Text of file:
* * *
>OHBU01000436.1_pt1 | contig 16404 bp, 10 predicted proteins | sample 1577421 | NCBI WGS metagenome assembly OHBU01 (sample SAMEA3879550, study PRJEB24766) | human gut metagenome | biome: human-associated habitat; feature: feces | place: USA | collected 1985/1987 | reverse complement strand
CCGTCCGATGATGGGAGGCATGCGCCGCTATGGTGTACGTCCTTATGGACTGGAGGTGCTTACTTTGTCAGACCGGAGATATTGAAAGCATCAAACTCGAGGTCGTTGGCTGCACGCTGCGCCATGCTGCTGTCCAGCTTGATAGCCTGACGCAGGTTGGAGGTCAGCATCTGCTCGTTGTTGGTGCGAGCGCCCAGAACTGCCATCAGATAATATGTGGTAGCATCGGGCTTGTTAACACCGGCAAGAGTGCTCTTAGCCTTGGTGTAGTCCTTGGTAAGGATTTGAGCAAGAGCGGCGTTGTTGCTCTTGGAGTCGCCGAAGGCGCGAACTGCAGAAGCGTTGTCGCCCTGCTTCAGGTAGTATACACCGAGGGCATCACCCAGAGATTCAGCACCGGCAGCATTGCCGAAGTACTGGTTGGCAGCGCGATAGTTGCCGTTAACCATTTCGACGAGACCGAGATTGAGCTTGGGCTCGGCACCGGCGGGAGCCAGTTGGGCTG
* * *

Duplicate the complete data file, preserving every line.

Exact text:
>OHBU01000436.1_pt1 | contig 16404 bp, 10 predicted proteins | sample 1577421 | NCBI WGS metagenome assembly OHBU01 (sample SAMEA3879550, study PRJEB24766) | human gut metagenome | biome: human-associated habitat; feature: feces | place: USA | collected 1985/1987 | reverse complement strand
CCGTCCGATGATGGGAGGCATGCGCCGCTATGGTGTACGTCCTTATGGACTGGAGGTGCTTACTTTGTCAGACCGGAGATATTGAAAGCATCAAACTCGAGGTCGTTGGCTGCACGCTGCGCCATGCTGCTGTCCAGCTTGATAGCCTGACGCAGGTTGGAGGTCAGCATCTGCTCGTTGTTGGTGCGAGCGCCCAGAACTGCCATCAGATAATATGTGGTAGCATCGGGCTTGTTAACACCGGCAAGAGTGCTCTTAGCCTTGGTGTAGTCCTTGGTAAGGATTTGAGCAAGAGCGGCGTTGTTGCTCTTGGAGTCGCCGAAGGCGCGAACTGCAGAAGCGTTGTCGCCCTGCTTCAGGTAGTATACACCGAGGGCATCACCCAGAGATTCAGCACCGGCAGCATTGCCGAAGTACTGGTTGGCAGCGCGATAGTTGCCGTTAACCATTTCGACGAGACCGAGATTGAGCTTGGGCTCGGCACCGGCGGGAGCCAGTTGGGCTG